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Missouri poison control warns people against misusing ivermectin to prevent or treat COVID-19

St. Louis area medical experts blast those touting the dewormer as a COVID-19 treatment

ST. LOUIS — The FDA reminded people that they aren’t horses following new talks about a drug called Ivermectin. A medication typically used to deworm livestock is now being misused to treat or prevent COVID-19 against medical advice.

The I-Team didn’t look too far to find advocates of the drug – the Mayor of Lake Ozark posted on Facebook that he wanted to bring the drug to a hospital to help a friend suffering from Covid-19. The mayor hasn’t responded to our request for an interview and has since deleted the post.

“I’ve been seeing it in my practice. People have been coming in or calling in and saying ‘Hey, I’ve heard about this ivermectin thing, should I take it?’” said Dr. JoAnn Jose at SLUCare.

Her short answer – no.

“It’s not an anti-viral drug by any stretch of the imagination,” she said.

It’s true that ivermectin, when prescribed by a doctor, can treat some human parasitic infections as well as head lice and other skin conditions. The FDA says it is not effective against COVID-19. Tests of the drug in humans were not successful in treatment or prevention.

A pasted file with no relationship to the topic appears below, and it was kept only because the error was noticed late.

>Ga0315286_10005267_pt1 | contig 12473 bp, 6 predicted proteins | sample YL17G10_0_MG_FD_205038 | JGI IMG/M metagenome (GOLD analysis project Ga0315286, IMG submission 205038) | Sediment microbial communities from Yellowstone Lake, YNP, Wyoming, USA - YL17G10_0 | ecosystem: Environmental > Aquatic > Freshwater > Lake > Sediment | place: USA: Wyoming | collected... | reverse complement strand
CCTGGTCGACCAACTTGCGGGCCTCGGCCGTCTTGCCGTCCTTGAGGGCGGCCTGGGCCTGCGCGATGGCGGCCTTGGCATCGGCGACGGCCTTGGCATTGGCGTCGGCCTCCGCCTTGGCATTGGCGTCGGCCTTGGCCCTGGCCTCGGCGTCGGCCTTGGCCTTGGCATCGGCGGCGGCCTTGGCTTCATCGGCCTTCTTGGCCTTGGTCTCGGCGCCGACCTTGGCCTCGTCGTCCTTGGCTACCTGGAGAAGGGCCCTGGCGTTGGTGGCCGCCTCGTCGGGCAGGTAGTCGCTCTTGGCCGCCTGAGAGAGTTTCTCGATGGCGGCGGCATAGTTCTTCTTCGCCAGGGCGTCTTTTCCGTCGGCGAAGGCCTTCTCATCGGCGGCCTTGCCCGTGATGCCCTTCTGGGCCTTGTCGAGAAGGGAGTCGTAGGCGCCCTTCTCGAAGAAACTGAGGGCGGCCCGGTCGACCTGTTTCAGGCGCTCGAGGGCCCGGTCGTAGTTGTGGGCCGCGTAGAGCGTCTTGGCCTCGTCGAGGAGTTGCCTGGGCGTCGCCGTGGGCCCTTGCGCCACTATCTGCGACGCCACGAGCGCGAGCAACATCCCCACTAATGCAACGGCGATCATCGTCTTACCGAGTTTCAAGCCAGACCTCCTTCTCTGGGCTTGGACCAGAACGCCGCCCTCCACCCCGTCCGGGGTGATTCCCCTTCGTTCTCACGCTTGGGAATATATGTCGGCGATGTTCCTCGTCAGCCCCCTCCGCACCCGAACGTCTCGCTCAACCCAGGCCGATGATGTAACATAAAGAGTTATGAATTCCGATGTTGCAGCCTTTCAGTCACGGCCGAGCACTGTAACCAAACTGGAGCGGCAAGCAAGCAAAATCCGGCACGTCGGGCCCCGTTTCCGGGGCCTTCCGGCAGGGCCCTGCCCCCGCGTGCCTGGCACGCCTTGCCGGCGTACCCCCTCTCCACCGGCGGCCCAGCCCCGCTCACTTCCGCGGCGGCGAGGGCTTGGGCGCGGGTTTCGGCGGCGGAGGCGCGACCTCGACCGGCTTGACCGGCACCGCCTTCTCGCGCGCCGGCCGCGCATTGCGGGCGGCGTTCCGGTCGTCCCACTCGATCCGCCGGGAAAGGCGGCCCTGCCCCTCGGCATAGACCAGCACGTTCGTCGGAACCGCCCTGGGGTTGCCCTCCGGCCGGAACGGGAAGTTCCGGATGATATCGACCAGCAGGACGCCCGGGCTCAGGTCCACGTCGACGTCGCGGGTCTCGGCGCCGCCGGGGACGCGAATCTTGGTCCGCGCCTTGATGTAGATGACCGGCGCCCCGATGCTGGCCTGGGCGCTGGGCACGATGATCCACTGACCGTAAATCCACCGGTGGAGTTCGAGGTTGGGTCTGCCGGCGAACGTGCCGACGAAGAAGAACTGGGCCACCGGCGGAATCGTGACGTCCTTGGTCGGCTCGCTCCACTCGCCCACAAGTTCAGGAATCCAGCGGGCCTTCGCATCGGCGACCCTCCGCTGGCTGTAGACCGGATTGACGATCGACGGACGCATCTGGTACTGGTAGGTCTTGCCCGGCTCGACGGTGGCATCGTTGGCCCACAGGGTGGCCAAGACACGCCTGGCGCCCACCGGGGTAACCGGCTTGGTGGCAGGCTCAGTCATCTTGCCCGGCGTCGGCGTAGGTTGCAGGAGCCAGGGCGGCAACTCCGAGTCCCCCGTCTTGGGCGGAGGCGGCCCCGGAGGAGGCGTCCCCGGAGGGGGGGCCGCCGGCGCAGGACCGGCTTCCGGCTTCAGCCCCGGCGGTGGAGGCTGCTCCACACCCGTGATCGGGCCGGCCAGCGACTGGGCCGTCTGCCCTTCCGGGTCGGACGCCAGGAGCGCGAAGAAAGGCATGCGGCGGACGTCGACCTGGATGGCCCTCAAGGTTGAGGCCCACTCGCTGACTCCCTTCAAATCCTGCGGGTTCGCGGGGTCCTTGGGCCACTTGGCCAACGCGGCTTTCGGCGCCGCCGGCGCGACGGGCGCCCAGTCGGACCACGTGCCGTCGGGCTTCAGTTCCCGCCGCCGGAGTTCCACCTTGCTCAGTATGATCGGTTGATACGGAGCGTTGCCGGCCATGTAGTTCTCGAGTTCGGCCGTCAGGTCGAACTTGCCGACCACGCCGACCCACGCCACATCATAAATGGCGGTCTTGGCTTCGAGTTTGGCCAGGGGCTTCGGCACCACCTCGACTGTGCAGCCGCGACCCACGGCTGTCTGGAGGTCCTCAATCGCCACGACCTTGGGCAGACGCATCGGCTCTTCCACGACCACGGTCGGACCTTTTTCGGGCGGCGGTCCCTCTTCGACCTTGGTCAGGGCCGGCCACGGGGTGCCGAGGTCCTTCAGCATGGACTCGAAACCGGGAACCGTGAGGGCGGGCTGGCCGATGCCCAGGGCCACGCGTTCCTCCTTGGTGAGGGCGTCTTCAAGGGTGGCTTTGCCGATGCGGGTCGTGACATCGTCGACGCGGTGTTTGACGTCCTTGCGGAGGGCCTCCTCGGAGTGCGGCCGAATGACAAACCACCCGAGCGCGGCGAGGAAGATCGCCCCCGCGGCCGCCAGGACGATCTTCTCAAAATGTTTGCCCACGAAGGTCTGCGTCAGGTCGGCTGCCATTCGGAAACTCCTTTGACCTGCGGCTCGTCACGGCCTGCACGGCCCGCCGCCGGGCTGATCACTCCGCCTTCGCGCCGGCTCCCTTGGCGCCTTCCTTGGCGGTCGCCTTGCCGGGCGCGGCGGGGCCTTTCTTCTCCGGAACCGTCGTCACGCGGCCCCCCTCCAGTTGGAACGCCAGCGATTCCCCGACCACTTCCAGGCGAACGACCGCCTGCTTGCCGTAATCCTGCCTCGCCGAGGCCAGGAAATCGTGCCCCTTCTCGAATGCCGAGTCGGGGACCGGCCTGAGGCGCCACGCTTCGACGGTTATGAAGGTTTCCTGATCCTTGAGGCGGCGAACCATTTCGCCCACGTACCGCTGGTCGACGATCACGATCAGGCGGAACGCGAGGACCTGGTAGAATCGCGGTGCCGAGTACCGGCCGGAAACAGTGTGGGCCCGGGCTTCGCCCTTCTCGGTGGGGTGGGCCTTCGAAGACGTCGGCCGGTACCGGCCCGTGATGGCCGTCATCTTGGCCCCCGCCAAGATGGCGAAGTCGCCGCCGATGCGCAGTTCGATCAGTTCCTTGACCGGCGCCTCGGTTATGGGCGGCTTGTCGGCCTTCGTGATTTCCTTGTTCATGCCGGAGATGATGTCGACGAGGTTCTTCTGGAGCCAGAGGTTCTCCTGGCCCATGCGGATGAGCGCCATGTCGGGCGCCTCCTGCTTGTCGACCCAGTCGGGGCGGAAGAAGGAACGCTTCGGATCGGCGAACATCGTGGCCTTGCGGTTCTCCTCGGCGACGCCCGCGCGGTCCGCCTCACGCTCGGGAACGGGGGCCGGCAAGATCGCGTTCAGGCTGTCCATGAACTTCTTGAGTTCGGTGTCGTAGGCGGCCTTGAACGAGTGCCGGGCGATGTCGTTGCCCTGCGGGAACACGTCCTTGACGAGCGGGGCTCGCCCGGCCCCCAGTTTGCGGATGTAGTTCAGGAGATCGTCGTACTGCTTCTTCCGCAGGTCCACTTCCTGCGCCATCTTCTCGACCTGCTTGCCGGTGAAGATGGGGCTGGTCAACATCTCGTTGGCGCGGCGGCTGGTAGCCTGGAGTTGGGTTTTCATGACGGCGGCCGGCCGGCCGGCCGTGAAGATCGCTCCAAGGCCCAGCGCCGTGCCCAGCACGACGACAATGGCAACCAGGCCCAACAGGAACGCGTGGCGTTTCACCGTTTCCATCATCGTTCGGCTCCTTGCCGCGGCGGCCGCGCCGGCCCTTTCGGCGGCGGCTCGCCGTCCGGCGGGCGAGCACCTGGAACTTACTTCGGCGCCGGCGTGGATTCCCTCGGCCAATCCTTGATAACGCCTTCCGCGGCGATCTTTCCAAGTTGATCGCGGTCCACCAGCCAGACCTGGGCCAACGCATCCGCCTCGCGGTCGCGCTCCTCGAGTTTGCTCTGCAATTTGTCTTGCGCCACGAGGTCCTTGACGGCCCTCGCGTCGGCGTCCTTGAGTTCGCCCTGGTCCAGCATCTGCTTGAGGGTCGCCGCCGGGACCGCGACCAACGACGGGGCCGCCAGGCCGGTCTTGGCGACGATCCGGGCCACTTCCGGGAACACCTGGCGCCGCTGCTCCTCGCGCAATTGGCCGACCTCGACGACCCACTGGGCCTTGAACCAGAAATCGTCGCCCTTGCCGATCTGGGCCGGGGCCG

“What’s troubling is a lot of people are accessing their ivermectin in a veterinary formulation. That’s intended for animals,” Jose said.

Human ivermectin and animal ivermectin have different inactive ingredients. Which means it’s not safe to swap and then take.

“They’re not studied for use in human populations,” she said. “Not only might you get a very high dose of ivermectin and get very sick from that but you also might have an allergy or allergic reaction.”

It’s why poison control experts are also issuing reminders about the dangers of taking any drug not prescribed directly to the user.

“It needs to be prescribed by a physician because of course, we do not want to put medications in our body that we do not need,” said Julie Weber, Director of the Missouri Poison Center.

She said last year there were just two cases of patients who misused ivermectin. This year, it’s up to 22.

“Veterinary products really are not safe for human consumption and I know with times like these, we’re getting very desperate,” Weber said.

Symptoms of poisoning include skin rash, nausea, vomiting, diarrhea and even liver injury. All of which are avoidable symptoms, according to doctors.

“I understand this is a terrifying time, it’s scary for everyone, it’s inconvenient for everyone,” Jose said. “I understand but let’s be sensible about what we’re deciding to do."

Dr. Jose said she often talks her patients through questions about prevention and treatment options for COVID-19. The FDA gave approval full approval of the Pfizer and BioNTech vaccine on Monday. Other vaccines have been authorized for emergency use for the last several months.

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